In my opinion, the truth is in the middle. Clearly, there is some nonsense in the Bible -- the whole notion that God came to Earth in the guise of a Jewish carpenter is absurd on its face. But there is also some wisdom in it.

And while pointing out the contradictions won't deconvert a fundamentalist, it is a heck of a lot of fun to point them out, especially when the fundamentalist in question clearly never seriously considered the problem.
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Old 07-27-2001, 03:32 PM   #13
Ut
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As a work of man, it's very interesting, like in all sacred books, to see what kind of mythical worldviews people held thousands of years ago and what kind of laws and of ethics they adhered to. It has some nice ethical rule (written along other rules that support slavery, but if it's a work of mankind, you can't expect them to rise very much above their historical context), even though most of them are not original.

As a work of God, it's an utter and complete failure: it looks exactly like a work of mankind

[ July 27, 2001: Message edited by: utbabya ]
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Old 07-27-2001, 06:17 PM   #14
lpetrich
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Apikorus:
Er...Job is great, but I think you mean Jonah, lpetrich.

LP:
You are right. It's the Book of Jonah, best-known for the part about Jonah being swallowed by a sea monster. Surviving three days in that monster's stomach is clearly a fantasy element, which only adds to that book's non-historicity.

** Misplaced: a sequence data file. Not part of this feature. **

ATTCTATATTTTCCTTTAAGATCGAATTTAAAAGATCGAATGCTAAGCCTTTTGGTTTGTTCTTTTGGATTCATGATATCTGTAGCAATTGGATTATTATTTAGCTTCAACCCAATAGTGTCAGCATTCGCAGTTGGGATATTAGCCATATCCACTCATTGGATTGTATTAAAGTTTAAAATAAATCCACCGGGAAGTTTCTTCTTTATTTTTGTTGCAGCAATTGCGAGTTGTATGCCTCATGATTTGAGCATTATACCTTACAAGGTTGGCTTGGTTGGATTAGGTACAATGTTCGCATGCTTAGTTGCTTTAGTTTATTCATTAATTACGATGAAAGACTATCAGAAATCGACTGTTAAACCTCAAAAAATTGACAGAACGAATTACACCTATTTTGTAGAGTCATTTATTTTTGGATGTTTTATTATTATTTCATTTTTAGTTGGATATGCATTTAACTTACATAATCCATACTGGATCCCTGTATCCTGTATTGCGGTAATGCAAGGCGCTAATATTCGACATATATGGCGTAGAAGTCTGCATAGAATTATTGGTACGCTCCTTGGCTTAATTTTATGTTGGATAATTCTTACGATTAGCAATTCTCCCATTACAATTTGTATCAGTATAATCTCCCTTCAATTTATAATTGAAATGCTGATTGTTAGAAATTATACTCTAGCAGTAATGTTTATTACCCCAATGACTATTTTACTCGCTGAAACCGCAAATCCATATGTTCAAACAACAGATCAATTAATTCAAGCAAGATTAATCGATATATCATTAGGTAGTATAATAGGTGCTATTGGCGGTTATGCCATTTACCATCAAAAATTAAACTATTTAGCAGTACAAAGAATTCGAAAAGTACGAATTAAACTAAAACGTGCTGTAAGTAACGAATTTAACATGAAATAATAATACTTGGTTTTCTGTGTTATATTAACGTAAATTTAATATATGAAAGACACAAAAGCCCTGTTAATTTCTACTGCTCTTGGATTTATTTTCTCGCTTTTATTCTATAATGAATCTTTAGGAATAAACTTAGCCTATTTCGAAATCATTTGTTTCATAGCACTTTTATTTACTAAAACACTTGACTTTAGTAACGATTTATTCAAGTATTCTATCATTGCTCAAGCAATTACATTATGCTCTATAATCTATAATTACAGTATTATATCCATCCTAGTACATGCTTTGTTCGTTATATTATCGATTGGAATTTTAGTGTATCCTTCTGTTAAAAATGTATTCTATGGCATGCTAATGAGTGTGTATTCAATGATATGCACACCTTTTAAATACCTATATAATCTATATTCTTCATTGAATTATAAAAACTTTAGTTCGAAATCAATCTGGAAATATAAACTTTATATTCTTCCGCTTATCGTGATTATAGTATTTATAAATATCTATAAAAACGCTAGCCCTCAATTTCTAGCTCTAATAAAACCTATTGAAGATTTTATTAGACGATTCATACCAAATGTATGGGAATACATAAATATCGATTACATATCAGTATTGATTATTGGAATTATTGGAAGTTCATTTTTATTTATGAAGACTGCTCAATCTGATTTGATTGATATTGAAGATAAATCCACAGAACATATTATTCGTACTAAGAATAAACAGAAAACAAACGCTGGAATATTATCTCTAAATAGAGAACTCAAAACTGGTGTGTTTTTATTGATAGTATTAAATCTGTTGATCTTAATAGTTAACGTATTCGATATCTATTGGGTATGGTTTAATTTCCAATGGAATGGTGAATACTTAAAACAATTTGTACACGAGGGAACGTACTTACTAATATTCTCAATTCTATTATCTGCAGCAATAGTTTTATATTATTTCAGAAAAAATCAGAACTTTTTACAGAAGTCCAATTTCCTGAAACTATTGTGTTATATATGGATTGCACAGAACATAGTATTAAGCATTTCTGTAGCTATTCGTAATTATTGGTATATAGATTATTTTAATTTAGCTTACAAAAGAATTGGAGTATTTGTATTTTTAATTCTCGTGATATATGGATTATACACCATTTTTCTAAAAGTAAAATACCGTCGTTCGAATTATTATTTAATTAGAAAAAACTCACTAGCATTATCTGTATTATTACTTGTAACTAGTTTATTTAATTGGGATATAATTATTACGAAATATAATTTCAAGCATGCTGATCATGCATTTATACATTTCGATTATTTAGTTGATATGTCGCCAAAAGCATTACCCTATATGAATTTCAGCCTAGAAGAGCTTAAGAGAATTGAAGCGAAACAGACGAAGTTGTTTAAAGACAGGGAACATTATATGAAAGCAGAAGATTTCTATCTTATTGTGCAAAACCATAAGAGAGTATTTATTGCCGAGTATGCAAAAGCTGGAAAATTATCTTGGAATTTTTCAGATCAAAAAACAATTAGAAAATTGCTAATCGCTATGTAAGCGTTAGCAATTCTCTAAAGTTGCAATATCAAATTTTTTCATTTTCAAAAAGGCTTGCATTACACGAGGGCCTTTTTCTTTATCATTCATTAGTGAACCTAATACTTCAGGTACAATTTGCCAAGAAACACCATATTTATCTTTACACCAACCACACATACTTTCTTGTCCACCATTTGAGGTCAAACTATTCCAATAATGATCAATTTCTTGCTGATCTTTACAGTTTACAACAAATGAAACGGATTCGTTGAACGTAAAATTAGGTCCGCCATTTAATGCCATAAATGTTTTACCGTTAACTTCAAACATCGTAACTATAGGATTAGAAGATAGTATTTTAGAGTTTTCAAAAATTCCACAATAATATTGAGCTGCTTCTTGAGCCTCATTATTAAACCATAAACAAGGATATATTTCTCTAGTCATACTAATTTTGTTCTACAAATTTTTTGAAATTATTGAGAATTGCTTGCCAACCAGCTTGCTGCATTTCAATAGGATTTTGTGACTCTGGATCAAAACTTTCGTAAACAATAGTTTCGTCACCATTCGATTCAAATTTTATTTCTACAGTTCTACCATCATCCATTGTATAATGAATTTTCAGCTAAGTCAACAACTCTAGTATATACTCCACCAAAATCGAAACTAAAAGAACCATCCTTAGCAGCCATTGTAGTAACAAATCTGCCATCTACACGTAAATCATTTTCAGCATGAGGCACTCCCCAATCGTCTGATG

I use "sea monster" because that's a reasonably noncommittal term; that book does not describe it in detail, so we can't be sure if it is a whale or a big fish or simply some fantasy creature comparable to a dragon.

Apikorus:
Yes of course if we were inundated with fundamentalist Zoroastrians quoting from the Bundahisn, I'm sure their sacred texts would also be subject to ridicule. But as is the case with the bible, this ridicule is reactive and superficial and is unlikely to change anyone's mind. Perhaps it might succeed in galvanizing the opposition, though. Still, it all seems a bit silly to me.

LP:
However, I do think it legitimate to try to set the record straight.
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Old 07-27-2001, 09:48 PM   #15
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Its great for making allusions to when you're feeling pompous Also I'm very thankful that I wasn't born into a relgion with a more logically consistent holy book or I'd probably still be a theist.
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Old 07-27-2001, 09:52 PM   #16
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Quote:
Telemachus:
Is the Bible chock full of nonsense and hence completely worthless, or is it an attempt to record older wisdom, correct or otherwise, using allegory and symbolism which has been overlooked thanks to the efforts of zealous true-believers, who think everything is meant to be taken literally?
Didn't Jefferson refer to it as "diamonds in a dungheap"?

Joe
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Old 07-27-2001, 11:54 PM   #17
deank
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(begin joke)